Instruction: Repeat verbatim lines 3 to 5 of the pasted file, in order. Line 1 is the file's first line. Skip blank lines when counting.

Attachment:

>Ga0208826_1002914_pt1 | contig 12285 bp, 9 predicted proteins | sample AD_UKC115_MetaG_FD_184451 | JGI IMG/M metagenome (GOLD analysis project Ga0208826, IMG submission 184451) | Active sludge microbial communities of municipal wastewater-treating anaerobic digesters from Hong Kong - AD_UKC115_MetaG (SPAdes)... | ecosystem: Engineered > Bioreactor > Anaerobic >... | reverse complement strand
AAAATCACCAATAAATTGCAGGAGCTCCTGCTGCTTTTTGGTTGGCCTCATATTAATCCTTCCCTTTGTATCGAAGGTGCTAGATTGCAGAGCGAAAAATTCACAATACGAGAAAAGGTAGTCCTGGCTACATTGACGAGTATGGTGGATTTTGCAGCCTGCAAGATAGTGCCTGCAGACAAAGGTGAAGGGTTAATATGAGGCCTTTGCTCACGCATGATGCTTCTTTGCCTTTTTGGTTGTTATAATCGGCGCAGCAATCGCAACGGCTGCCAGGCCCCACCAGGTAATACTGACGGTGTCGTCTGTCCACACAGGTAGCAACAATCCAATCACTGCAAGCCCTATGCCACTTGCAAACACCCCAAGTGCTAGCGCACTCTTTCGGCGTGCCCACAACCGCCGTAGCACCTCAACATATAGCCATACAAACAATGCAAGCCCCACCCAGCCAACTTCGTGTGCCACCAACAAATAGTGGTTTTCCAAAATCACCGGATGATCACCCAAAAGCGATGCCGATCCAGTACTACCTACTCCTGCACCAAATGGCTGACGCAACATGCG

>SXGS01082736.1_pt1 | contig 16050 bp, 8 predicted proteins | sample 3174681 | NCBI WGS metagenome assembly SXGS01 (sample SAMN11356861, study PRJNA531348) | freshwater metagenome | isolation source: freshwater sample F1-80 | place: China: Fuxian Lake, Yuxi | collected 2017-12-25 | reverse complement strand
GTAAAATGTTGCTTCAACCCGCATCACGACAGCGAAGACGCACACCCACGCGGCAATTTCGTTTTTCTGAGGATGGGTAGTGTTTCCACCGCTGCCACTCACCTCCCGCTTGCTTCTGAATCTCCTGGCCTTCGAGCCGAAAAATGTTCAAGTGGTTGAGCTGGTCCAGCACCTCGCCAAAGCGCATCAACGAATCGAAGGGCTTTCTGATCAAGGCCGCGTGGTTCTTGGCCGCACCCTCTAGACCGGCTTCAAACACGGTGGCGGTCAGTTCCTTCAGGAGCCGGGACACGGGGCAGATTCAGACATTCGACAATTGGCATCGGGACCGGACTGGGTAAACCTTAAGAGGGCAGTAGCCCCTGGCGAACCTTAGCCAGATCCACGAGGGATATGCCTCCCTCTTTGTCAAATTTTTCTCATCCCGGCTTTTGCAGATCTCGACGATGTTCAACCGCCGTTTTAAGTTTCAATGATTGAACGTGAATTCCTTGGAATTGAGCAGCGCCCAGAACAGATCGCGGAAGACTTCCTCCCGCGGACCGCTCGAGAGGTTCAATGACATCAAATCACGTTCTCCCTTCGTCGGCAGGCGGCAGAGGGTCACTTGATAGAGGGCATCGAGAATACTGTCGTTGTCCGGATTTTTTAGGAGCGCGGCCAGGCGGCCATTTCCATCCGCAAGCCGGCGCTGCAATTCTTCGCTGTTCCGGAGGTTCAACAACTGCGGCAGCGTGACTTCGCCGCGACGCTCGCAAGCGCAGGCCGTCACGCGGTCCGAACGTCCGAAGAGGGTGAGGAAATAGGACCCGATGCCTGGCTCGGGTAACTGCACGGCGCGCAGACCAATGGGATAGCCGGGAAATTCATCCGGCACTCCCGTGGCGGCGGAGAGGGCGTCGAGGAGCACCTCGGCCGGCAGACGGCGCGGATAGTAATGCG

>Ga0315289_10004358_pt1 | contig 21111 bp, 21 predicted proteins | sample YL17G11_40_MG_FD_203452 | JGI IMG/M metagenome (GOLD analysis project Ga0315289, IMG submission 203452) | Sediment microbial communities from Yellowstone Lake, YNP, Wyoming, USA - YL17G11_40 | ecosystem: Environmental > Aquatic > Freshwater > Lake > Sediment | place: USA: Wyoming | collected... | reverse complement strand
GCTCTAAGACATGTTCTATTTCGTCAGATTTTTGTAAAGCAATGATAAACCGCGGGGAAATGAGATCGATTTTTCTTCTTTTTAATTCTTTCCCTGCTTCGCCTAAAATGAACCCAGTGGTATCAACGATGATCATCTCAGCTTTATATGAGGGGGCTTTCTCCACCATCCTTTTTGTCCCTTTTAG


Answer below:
>SXGS01082736.1_pt1 | contig 16050 bp, 8 predicted proteins | sample 3174681 | NCBI WGS metagenome assembly SXGS01 (sample SAMN11356861, study PRJNA531348) | freshwater metagenome | isolation source: freshwater sample F1-80 | place: China: Fuxian Lake, Yuxi | collected 2017-12-25 | reverse complement strand
GTAAAATGTTGCTTCAACCCGCATCACGACAGCGAAGACGCACACCCACGCGGCAATTTCGTTTTTCTGAGGATGGGTAGTGTTTCCACCGCTGCCACTCACCTCCCGCTTGCTTCTGAATCTCCTGGCCTTCGAGCCGAAAAATGTTCAAGTGGTTGAGCTGGTCCAGCACCTCGCCAAAGCGCATCAACGAATCGAAGGGCTTTCTGATCAAGGCCGCGTGGTTCTTGGCCGCACCCTCTAGACCGGCTTCAAACACGGTGGCGGTCAGTTCCTTCAGGAGCCGGGACACGGGGCAGATTCAGACATTCGACAATTGGCATCGGGACCGGACTGGGTAAACCTTAAGAGGGCAGTAGCCCCTGGCGAACCTTAGCCAGATCCACGAGGGATATGCCTCCCTCTTTGTCAAATTTTTCTCATCCCGGCTTTTGCAGATCTCGACGATGTTCAACCGCCGTTTTAAGTTTCAATGATTGAACGTGAATTCCTTGGAATTGAGCAGCGCCCAGAACAGATCGCGGAAGACTTCCTCCCGCGGACCGCTCGAGAGGTTCAATGACATCAAATCACGTTCTCCCTTCGTCGGCAGGCGGCAGAGGGTCACTTGATAGAGGGCATCGAGAATACTGTCGTTGTCCGGATTTTTTAGGAGCGCGGCCAGGCGGCCATTTCCATCCGCAAGCCGGCGCTGCAATTCTTCGCTGTTCCGGAGGTTCAACAACTGCGGCAGCGTGACTTCGCCGCGACGCTCGCAAGCGCAGGCCGTCACGCGGTCCGAACGTCCGAAGAGGGTGAGGAAATAGGACCCGATGCCTGGCTCGGGTAACTGCACGGCGCGCAGACCAATGGGATAGCCGGGAAATTCATCCGGCACTCCCGTGGCGGCGGAGAGGGCGTCGAGGAGCACCTCGGCCGGCAGACGGCGCGGATAGTAATGCG

>Ga0315289_10004358_pt1 | contig 21111 bp, 21 predicted proteins | sample YL17G11_40_MG_FD_203452 | JGI IMG/M metagenome (GOLD analysis project Ga0315289, IMG submission 203452) | Sediment microbial communities from Yellowstone Lake, YNP, Wyoming, USA - YL17G11_40 | ecosystem: Environmental > Aquatic > Freshwater > Lake > Sediment | place: USA: Wyoming | collected... | reverse complement strand